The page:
Leviticus Scroll

Leviticus Scroll from Qumran, copied circa late second–early first century B.C.E (11QPaleoLev), Qumran. Ink on parchment, Israeli Antiquities Authority, Jerusalem, Israel.

This Leviticus scroll was discovered in 1956, one of 972 texts found in caves near the Dead Sea. Known as the Dead Sea Scrolls, these texts are the earliest existing manuscripts of the Hebrew Bible. Inscribed on this scroll are parts of the final chapters of Leviticus (Lev 22-27), the third book of the Bible. Leviticus expounds laws of sacrifice, atonement, and holiness. The scroll was written in Paleo-Hebrew script on parchment, a thin material made from limed sheepskin.

Leviticus Scroll from Qumran (11QPaleoLev), late second/early first century B.C.E.

Reconciliation between God and a person, often brought about by sacrifice or reparation.

A collection of Jewish texts (biblical, apocryphal, and sectarian) from around the time of Christ that were preserved near the Dead Sea and rediscovered in the 20th century.

A West Semitic language, in which most of the Hebrew Bible is written except for parts of Daniel and Ezra. Hebrew is regarded as the spoken language of ancient Israel but is largely replaced by Aramaic in the Persian period.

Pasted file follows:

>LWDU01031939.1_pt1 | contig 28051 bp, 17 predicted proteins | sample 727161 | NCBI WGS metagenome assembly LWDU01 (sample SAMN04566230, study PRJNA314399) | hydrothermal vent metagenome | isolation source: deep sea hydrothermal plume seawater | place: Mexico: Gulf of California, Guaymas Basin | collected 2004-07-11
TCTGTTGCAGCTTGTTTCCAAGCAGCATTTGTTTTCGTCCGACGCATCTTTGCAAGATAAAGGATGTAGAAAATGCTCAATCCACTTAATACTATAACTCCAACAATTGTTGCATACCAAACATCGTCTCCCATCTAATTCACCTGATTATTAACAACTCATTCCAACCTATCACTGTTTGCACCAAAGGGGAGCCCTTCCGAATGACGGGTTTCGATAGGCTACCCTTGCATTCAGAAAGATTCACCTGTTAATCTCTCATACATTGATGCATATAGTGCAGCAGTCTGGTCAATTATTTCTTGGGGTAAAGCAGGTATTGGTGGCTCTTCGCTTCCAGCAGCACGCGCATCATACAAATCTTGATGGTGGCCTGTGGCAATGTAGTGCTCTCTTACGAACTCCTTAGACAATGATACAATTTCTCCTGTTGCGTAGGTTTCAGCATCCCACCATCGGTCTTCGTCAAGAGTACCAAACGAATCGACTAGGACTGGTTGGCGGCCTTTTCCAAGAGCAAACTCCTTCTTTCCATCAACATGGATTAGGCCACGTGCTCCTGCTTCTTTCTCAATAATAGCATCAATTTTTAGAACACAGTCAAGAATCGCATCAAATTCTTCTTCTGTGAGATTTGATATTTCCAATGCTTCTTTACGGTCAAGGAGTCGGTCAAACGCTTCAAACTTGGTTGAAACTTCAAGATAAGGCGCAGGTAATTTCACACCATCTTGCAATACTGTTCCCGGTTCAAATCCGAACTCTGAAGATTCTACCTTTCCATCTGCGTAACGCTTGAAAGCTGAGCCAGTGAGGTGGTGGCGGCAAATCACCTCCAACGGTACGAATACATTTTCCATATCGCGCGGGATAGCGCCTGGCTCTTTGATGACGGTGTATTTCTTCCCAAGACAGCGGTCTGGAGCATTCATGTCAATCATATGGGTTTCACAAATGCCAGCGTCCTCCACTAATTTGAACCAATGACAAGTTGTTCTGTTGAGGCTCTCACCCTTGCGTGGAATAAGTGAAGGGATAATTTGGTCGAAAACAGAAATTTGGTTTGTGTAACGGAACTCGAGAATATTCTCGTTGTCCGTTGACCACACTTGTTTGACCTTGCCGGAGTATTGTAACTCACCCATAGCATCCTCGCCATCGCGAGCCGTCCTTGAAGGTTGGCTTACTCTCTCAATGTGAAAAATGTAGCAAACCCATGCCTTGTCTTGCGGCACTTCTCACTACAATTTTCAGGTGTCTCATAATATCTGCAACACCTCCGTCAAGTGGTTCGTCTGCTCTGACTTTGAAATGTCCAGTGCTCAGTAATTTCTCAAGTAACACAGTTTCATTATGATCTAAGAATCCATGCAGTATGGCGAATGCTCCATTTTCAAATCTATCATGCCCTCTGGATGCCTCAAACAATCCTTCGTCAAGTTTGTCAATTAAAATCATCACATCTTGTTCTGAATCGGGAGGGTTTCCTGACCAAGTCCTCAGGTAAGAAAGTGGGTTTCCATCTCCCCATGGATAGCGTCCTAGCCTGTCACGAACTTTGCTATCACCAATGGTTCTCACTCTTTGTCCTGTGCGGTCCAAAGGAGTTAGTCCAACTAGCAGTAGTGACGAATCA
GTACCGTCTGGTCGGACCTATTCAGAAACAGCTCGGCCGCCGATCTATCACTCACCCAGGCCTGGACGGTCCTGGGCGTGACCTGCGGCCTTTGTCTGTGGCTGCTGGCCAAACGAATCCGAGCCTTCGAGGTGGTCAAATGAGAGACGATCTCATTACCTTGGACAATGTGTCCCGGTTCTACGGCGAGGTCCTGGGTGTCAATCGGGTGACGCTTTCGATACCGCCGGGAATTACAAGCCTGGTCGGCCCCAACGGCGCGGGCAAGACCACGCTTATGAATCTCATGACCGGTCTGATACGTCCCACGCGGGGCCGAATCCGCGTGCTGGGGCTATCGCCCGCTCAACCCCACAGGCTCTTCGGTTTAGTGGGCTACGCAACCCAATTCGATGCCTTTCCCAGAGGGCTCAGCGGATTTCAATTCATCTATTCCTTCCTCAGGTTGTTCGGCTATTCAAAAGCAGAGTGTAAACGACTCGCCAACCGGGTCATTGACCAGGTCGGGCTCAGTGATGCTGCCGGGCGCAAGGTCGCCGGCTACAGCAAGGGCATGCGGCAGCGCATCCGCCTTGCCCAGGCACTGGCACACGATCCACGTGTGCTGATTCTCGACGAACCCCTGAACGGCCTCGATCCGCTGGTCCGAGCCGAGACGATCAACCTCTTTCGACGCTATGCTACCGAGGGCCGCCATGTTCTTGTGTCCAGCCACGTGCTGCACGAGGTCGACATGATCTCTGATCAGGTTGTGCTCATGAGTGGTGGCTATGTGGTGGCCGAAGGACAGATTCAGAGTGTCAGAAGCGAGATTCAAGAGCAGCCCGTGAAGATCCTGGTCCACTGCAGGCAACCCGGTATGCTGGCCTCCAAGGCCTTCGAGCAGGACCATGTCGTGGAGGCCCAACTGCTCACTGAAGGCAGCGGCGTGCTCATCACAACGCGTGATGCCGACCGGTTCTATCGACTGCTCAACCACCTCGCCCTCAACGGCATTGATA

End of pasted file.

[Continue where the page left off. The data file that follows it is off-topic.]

separate from the ordinary or profane.

Textual documents, usually handwritten.

A very early form of the Hebrew language, attested in some inscriptions from the early Iron Age.

An archaeological site on the western shore of the Dead Sea, in modern Israel, where a small group of Jews lived in the last centuries B.C.E. The site was destroyed by the Romans around 70 C.E. The Dead Sea Scrolls were found in caves near the site and are believed by most scholars to have belonged to the people living at Qumran.

Lev 22-27

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